CHICAGO -- Detroit Red Wings star Chris Chelios and other members of the NHL Players' Association asked a federal court Monday to help them oust the union's executive director and award them millions of dollars in damages.
The lawsuit filed in Chicago said executive director Ted Saskin and others "flouted the constitution and governing law to maintain their control" over the union.
Besides seeking a court order allowing them to remove Saskin, the unhappy members asked for unspecified millions of dollars in damages and punitive damages.
"Unfortunately, this lawsuit has become necessary after months of stonewalling by the union," Chelios said in statement. "On behalf of more than 100 NHL players, we continue to seek full disclosure by the NHLPA of the events leading up to Bob Goodenow's departure and the hijacking of the union by a handful of other players.
"We have repeatedly requested that Mr. Saskin agree to an investigation by an impartial third party and he has steadfastly refused to do so. We simply want to eliminate fraud within the players' union and restore democracy as provided by our constitution," Chelios said.
In Toronto, union spokesman Jonathan Weatherdon said: "The NHLPA has not been served with a complaint but we're confident that these reported allegations are without merit." He declined further comment.
"The claims issued in the complaint are the same claims that have been made repeatedly over the last 13 months by this tiny group," Ted Saskin told The Canadian Press in an interview Tuesday. "These claims, including the offensive allegations of illegal conduct, are completely without merit as has already been demonstrated in many forums on a number of occasions."
A message was left at the office of Chicago attorney Richard L. Marcus, who filed the lawsuit.
The suit filed by Chelios, Edmonton goalie Dwayne Roloson and former player Trent Klatt represented the latest outbreak of internal bickering within the union that has been flaring since the lockout by owners that wiped out the 2004-05 season.
The lockout ended in June 2005 when the association accepted a collective bargaining agreement that for the first time contained a salary cap. The cap ran counter to the views that Goodenow expressed in dealing with the league on a contract.
Named as defendants were the NHLPA itself as well as Saskin and former union president Trevor Linden, fellow player Bill Guerin and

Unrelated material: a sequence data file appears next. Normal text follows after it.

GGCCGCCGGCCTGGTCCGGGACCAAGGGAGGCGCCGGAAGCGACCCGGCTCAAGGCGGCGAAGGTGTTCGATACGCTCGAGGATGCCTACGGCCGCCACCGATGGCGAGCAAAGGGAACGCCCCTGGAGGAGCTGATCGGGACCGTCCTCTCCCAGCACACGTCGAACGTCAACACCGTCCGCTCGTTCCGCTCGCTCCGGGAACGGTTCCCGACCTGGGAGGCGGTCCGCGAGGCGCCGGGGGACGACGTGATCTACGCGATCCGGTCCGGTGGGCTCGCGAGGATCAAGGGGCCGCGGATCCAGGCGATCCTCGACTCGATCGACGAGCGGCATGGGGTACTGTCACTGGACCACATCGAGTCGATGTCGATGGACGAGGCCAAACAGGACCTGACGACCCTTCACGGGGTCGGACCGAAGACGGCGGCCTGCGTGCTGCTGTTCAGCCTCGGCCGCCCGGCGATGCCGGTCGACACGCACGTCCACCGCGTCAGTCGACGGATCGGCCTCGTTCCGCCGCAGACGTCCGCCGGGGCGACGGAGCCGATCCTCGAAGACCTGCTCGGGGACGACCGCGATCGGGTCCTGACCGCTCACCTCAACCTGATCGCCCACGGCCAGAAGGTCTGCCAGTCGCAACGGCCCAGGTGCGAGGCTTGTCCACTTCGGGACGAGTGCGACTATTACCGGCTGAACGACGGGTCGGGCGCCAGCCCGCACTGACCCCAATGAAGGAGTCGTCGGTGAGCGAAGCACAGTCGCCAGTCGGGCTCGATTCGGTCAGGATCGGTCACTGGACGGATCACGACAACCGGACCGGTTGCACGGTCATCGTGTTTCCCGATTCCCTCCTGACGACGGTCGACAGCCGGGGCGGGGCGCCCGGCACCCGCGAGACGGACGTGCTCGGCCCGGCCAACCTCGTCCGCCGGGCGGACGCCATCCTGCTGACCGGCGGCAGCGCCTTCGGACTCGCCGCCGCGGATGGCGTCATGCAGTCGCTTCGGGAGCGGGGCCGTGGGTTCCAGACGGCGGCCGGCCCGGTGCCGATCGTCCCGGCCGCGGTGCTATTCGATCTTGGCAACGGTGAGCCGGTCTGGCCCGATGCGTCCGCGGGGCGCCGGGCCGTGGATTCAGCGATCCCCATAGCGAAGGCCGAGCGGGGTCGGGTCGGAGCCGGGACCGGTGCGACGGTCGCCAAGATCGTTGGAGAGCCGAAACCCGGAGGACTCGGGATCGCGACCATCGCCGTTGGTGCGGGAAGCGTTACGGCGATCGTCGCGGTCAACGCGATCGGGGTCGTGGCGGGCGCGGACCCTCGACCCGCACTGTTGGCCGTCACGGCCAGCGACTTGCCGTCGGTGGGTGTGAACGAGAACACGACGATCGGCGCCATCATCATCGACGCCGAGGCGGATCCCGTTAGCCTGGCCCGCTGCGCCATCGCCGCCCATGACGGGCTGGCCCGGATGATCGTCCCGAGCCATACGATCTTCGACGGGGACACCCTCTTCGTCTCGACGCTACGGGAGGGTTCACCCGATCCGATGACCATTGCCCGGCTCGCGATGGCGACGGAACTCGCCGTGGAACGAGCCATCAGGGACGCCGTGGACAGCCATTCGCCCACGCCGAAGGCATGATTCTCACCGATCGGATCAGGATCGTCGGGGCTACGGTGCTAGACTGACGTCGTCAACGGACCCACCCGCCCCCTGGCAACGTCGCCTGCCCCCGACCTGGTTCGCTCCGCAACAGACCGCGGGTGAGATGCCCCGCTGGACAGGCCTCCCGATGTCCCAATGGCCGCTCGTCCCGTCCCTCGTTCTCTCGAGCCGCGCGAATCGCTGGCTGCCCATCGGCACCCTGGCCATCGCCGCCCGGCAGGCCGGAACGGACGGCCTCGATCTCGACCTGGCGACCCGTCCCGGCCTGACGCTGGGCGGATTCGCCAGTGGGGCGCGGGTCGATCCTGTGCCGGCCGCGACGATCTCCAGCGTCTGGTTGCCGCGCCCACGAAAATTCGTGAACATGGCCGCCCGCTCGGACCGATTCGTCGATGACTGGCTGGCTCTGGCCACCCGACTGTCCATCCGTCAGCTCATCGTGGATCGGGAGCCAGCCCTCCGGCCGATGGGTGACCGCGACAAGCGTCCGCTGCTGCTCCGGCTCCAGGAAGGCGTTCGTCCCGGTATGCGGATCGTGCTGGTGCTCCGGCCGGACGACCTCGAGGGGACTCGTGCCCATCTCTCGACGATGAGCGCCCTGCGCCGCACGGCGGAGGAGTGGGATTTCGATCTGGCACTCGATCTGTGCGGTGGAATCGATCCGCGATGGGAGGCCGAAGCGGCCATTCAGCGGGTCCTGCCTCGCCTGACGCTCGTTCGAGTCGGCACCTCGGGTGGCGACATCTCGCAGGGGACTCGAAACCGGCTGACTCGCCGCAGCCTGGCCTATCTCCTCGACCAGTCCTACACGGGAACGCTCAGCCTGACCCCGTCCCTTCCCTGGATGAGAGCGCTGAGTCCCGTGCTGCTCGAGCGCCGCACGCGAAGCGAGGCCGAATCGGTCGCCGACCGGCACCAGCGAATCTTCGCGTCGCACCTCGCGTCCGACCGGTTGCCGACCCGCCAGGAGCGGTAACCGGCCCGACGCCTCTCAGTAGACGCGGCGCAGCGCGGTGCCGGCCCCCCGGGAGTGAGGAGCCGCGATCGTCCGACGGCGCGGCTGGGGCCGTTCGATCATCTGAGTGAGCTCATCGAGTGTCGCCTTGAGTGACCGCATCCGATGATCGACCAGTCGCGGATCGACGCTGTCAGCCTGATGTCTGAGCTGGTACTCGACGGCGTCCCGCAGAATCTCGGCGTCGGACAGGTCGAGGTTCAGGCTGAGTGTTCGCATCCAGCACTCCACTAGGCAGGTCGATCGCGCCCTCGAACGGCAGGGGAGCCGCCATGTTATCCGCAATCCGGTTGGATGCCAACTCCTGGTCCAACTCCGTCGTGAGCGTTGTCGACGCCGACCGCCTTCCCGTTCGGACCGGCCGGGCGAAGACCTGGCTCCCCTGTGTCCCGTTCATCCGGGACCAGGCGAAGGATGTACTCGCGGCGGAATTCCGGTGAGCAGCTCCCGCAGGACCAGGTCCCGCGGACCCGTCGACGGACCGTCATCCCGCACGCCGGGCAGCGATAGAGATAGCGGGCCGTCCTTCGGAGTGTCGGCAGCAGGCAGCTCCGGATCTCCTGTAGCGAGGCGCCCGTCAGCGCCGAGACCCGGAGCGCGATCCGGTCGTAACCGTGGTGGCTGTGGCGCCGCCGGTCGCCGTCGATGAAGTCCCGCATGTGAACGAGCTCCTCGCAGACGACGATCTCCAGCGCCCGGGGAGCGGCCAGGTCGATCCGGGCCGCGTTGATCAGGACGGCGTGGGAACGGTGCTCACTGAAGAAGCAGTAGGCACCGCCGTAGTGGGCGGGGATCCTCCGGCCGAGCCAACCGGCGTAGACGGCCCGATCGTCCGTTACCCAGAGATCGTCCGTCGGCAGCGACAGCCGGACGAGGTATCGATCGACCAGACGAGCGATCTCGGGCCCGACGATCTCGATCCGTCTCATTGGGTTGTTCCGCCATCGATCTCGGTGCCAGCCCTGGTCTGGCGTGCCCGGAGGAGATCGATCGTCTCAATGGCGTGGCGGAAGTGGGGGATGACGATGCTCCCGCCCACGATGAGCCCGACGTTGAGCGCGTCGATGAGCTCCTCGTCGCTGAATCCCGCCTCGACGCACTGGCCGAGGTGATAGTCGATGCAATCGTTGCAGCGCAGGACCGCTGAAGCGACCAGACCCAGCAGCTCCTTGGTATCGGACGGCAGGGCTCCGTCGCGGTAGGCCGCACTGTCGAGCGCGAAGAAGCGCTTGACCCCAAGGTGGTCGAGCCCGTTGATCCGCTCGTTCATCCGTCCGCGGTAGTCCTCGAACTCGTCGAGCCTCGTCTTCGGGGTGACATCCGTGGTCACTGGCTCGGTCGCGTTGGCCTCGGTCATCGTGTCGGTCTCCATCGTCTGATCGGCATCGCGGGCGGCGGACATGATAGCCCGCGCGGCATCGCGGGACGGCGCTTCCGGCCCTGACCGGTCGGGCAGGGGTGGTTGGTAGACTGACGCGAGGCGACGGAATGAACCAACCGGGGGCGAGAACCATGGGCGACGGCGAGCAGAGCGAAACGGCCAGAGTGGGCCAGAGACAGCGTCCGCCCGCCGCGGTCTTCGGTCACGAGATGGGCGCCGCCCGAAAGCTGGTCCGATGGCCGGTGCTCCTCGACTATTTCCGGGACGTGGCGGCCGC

former players Vincent Damphousse and Bob Boughner -- all former members of the NHLPA's executive committee.
"It's the same tired old allegations that we've seen for a year now," Linden said Monday after finishing a practice with the Vancouver Canucks. "I'm tired of talking about it. The same allegations have been answered and explained. I think the players have a very good understanding of what went on and why."
The suit spotlighted the events of July 28, 2005, when Goodenow was dismissed with the union agreeing to pay off his contract. The same day, Saskin was hired as executive director "despite the fact that Saskin was never properly nominated for the position by the executive board."
The suit claims the switch of executive directors was done in violation of the union's constitution. It claims that even before then Saskin, previously the association's senior director of business affairs and licensing, had been using NHLPA funds to campaign for the top job.
Similar complaints had been expressed in the past and the union last year held a secret ballot among player representatives and executive board members on ratification of Saskin's contract as executive director.
The NHLPA announced Dec. 20 that the accounting firm of PricewaterhouseCoopers LLP notified that 28 of 37 eligible ballots had been received. It said 24 of the 28 confirmed Saskin's position and contract as executive director.
The suit said once Saskin was installed in June 2005 the collective bargaining agreement containing the cap was whisked through the board in a conference call with just 12 hours' notice and that Saskin and others withheld key information from union
members, including a side letter containing details of how the cap worked.
"Despite express instructions from the executive board that no cap be negotiated, Saskin acting as primary spokesman for the NHLPA, agreed to a collective bargaining agreement containing a system which functions as a hard cap," the suit said.
The lawsuit was assigned to U.S. District Judge Suzanne B. Conlon.
Information from The Associated Press was used in this report.